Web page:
As I enter 2018 I am struck by a simple idea that I would like to guide me through this year. Actually, I’d like it to guide me through my life, but let’s just begin with this year. The concept of vulnerability is one that I first discovered when watching a Ted Talk’s video online. This is place I go to for inspiration and insight, particularly when times are tough. I encourage others to do so, because, every once in a while, something touches me to my very core.
Brene Brown is a qualitative researcher and she speaks to the topic of vulnerability in a way that exemplifies everything that I hold as a core value. It is the reason I write these blogs, it is the reason I advocate for mental health awareness, it is the reason that I share my stories. I believe these things are good for my soul and ultimately the true heart of ending stigma and creating community.
The truth is however, that being vulnerable is never easy. When do I share my stories and bare my soul to the world. Who can I trust to show compassion and how do I know that someone may not laugh or think I am “craving attention”, when I all want is to feel as though I am not alone. Having mental illness is often overwhelming and having to feel as though it is a secret and something of which to be ashamed, makes the struggle absolutely daunting.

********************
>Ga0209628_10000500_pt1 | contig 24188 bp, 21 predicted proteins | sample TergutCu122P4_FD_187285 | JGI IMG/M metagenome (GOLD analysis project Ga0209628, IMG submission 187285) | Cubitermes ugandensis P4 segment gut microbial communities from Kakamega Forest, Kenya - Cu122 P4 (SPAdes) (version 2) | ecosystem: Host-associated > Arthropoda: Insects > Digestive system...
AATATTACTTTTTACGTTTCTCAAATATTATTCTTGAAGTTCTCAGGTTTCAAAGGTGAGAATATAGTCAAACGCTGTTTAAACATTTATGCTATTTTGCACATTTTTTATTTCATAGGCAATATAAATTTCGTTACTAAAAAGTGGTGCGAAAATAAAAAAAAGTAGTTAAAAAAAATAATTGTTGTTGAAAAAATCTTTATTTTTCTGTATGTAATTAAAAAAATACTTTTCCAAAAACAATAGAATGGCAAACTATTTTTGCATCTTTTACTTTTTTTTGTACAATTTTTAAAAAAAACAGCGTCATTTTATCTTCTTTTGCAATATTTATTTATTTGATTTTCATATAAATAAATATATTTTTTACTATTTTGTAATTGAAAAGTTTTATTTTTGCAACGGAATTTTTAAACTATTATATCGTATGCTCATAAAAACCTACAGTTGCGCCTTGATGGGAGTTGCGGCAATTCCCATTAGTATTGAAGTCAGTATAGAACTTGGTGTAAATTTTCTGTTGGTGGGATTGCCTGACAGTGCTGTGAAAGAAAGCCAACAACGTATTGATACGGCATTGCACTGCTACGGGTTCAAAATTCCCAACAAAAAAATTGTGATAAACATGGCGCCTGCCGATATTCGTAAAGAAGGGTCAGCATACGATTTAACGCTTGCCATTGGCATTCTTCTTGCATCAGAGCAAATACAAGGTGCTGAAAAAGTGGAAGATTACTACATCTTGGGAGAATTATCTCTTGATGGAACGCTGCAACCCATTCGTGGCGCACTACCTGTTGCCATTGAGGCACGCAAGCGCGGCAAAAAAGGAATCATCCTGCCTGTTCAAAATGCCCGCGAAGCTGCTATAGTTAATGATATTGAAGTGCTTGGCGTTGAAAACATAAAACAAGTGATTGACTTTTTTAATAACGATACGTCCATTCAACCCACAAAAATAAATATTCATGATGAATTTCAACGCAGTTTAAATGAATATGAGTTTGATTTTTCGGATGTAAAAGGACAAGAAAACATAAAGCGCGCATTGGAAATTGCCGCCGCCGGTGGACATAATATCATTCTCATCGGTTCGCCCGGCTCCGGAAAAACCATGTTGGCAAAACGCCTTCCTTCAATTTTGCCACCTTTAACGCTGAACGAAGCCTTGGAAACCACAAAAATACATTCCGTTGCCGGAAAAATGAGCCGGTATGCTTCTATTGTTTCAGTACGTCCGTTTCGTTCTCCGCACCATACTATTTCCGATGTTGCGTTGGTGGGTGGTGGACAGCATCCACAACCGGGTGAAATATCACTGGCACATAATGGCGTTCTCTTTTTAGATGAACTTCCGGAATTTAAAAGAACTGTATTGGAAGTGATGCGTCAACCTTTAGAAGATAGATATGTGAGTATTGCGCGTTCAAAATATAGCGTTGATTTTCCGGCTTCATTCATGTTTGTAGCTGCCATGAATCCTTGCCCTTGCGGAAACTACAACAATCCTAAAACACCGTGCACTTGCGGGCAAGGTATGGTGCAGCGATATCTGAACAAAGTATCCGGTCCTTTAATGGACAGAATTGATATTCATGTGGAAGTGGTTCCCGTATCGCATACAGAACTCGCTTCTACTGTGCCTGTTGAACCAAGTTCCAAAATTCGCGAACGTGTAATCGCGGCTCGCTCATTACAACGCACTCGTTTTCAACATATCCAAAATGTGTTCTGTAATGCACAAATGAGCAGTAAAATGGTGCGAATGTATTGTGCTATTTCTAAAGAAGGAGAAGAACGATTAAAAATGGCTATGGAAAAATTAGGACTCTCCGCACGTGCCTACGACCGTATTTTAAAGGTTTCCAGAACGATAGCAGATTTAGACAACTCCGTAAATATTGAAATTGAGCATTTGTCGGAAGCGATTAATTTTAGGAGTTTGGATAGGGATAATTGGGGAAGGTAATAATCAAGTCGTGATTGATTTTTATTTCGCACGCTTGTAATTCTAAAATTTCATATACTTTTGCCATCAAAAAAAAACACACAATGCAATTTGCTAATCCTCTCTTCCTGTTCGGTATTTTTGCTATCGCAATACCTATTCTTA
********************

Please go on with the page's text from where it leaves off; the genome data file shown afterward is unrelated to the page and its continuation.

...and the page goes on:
We all have something in common. Those of us who suffer, who manage, who know someone who suffers, who have watched someone suffer and simply stood by, not knowing how or why to help. Those of us who are scared of mental illness, don’t understand, have had terrible moments of grief and despair as a result of mental illness and those of us who have had momentous moments of triumph as a result of mental illness. We all have a story. And if we are brave enough we can share that story and be willing to be judged and be willing to feel naked amongst a group of people who may not understand or feel any compassion or empathy.
However, I also believe with great sincerity that if we speak out, if we share our stories (the good and the bad), that we take mental illness from a topic of illness and turn it into a topic of people. It is no longer a distant and scary topic, but a story of your Aunt Janice, or you sister, your uncle, your father, your classmate, your professor, your grocery store clerk, your neighbor, your mailman. In taking a chance to be vulnerable we gain understanding and insight and hopefully we gain a sense of belonging. The community of mental health advocates is greater than we realize, and being brave enough to bare your soul, may make you fortunate enough to find a place of belonging and understanding.